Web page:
Weekly Reflections: Incarnational model of doing mission


“In the beginning was the Word, and the Word was with God, and the Word was God…And the Word became flesh and dwelt among us.”— John 1:1, 14

Mission Month

August is designated as Mission Month. It is a time for us to reflect on the nature of the church as God’s mission in the world. In an age of fast developing globalized culture, native peoples’ way of life are threatened to be dominated and assimilated by the culture of the global community, particularly by those who control the instruments of culture, especially the mass media. Nowadays, the mass media is perhaps one of the strongest, if not the strongest instrument of cultural formation in our contemporary life. Religion used to be the strongest molder of cultural values in ancient times. But time has greatly changed.

In any case, religion, being one among the instruments of culture, is not spared from serving as channel through which the dominant culture tries to subjugate the native culture by alienating native people in Christian communities from their own culture. Hence, you have a funny situation wherein native people converted to Christianity would no longer use their own musical instruments, like gongs, in their own worship services, but instead they use guitars, drums, and synthesizers, and praise and worship songs patterned from the rock music of the sixties and the MTV music in more recent years introduced by Western missionaries. Perhaps, native people thought that these Western music and musical instruments are sacred, while their own are not.

The conflicting point of views among native people converted to Christianity relative to their own culture is a product of two contradictory approaches of mission work: the acculturation approach, and the inculturation approach.

Acculturation vs. Inculturation

On one hand, the acculturation approach happens as missionaries try to gradually replace the culture of native people with their own culture presumed to be Christian, and declaring the native culture as pagan or even satanic. As a result, the native people, who became Christians and embraced the culture of the missionaries, are now alienated from their own culture.

On the other hand, the inculturation approach happens as missionaries try to show great appreciation of the native culture even as the people receive the Christian Gospel into their own way of life. Unlike in acculturation, the chief actors in inculturation are not the missionaries, but rather the people belonging to the native culture in which the Gospel takes shape. Acculturation is the work of the missionaries, while inculturation is the work of the native people themselves. Understandably, missionaries who would like to subjugate and exploit native people using religion would make use of acculturation as an approach of mission work.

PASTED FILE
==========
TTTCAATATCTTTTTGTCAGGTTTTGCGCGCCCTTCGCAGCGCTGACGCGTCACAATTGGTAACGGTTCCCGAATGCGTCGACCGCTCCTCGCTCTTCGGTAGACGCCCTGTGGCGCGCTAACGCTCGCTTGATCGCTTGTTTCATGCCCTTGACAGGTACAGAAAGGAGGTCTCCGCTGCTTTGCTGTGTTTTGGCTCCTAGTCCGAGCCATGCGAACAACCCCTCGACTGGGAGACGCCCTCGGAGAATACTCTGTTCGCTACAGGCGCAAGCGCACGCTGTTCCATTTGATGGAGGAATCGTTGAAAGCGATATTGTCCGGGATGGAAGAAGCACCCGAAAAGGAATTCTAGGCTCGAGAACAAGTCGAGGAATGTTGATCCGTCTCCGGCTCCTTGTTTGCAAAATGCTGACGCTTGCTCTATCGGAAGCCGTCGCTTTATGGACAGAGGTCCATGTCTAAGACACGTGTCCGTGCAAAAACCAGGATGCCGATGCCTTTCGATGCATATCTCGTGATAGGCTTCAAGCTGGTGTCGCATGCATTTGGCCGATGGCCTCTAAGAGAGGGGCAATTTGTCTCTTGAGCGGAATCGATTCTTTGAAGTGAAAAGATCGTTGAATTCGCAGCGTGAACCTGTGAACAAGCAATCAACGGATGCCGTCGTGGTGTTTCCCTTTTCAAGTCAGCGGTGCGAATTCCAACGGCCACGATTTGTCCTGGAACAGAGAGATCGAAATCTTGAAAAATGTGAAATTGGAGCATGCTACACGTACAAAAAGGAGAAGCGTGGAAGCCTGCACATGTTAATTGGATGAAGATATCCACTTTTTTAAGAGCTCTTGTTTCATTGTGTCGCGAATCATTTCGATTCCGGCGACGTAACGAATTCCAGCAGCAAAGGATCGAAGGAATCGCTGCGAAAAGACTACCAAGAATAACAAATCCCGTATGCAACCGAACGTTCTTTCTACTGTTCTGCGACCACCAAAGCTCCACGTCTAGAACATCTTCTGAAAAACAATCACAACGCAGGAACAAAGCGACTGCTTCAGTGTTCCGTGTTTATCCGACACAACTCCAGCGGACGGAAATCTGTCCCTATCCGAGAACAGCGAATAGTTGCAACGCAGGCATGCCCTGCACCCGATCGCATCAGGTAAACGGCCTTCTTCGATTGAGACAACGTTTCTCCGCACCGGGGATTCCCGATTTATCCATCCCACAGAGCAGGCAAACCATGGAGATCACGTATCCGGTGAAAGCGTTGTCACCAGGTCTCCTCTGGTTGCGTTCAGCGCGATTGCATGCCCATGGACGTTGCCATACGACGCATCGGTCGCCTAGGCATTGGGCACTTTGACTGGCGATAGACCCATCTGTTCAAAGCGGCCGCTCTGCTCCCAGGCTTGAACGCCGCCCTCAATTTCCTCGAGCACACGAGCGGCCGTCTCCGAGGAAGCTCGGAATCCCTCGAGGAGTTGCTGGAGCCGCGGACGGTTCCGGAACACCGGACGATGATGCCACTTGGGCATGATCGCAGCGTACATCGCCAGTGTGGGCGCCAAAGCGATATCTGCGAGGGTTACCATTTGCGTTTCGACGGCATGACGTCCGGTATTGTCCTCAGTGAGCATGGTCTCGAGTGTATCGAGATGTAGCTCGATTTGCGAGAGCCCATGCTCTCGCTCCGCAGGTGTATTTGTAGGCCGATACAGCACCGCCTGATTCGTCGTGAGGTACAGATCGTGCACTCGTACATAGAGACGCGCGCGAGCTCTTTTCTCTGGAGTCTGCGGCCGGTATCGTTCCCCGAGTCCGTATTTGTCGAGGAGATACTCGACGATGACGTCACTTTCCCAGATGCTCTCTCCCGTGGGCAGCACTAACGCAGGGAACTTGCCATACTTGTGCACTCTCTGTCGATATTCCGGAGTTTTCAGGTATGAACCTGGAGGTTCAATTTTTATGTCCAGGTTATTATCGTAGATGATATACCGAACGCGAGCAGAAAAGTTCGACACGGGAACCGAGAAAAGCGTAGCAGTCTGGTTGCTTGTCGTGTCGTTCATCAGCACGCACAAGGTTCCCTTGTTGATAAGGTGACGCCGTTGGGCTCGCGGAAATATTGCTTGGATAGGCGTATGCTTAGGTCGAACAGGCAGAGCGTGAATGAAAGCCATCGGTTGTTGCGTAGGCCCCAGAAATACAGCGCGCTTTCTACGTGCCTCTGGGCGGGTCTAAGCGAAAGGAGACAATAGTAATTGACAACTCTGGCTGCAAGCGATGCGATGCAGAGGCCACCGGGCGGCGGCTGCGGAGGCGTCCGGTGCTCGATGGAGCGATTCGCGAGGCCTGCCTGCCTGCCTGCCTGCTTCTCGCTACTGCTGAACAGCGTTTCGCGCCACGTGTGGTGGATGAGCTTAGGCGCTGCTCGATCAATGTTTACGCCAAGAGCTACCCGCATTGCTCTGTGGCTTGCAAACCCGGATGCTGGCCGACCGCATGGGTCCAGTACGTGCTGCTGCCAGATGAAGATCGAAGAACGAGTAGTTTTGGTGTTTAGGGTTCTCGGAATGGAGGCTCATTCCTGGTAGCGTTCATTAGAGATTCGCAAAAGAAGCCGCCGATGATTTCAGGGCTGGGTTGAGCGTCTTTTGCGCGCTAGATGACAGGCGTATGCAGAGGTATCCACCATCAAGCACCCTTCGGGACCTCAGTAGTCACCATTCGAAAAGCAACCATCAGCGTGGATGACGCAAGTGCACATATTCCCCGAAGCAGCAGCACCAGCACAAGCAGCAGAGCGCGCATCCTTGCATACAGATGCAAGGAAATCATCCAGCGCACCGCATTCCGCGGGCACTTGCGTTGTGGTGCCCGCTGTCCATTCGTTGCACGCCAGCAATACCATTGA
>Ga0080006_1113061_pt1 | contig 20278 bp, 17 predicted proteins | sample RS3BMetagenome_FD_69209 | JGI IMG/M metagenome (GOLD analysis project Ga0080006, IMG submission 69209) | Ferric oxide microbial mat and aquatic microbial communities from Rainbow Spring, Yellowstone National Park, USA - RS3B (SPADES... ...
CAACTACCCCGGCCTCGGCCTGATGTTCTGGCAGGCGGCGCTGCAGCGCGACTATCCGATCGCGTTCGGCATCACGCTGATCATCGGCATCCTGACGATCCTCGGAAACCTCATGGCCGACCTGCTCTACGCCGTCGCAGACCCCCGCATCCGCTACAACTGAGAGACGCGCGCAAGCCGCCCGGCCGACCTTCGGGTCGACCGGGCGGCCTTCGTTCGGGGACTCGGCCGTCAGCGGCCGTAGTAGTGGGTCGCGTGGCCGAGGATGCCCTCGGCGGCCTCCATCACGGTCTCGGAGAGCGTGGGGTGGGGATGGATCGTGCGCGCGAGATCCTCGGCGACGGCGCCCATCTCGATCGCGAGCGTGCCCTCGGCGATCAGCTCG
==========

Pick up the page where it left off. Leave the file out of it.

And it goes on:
Inculturation as Incarnation

Inculturation is God’s own approach of mission work. The Gospel of John says: “In the beginning was the Word, and the Word was with God, and the Word was God… and the Word became flesh and dwelt among us” (John 1:1, 14). God becoming flesh and dwelling among us is what we call incarnation. In other words, the good news of God’s love is shown concretely in the life and ministry of Jesus Christ our Lord.

Hence, inculturation can be understood as the incarnation of Christian life and message in a particular native culture and through members of that culture, in such a way that Christian experience is expressed in terms of that culture, and it also becomes a source of inspiration, direction and unification, transforming and remaking it so as to bring about a new way of life, the kind of life that Jesus lived.

Inculturation as incarnation of the Gospel primarily means that the Gospel is to have a concrete shape in a culture expressed in worship, social activities, systems and structures of relationship proper to a specific culture. In other words, the Gospel has to take root in a culture, particularly in the Filipino culture.

God in Christ is universal and addressed to all cultures. It is therefore possible and necessary for the Gospel to become incarnate, in many ways, in all cultures.

Hence, missionaries who would like native people to really embrace the Christian way of life and make it their own should make use of inculturation as an approach of mission. In this case, native people would be free to develop their own unique expressions of the Christian faith using their own music, musical instruments, dances, and other cultural forms. Instead of negating their own culture and declaring it evil, native people would rather take their culture seriously and develop it further and thereby making significant contributions to a Christian way of life. And thus, Christianity will truly become a Filipino religion, rather than an American or European religion in the Philippines.# nordis.net


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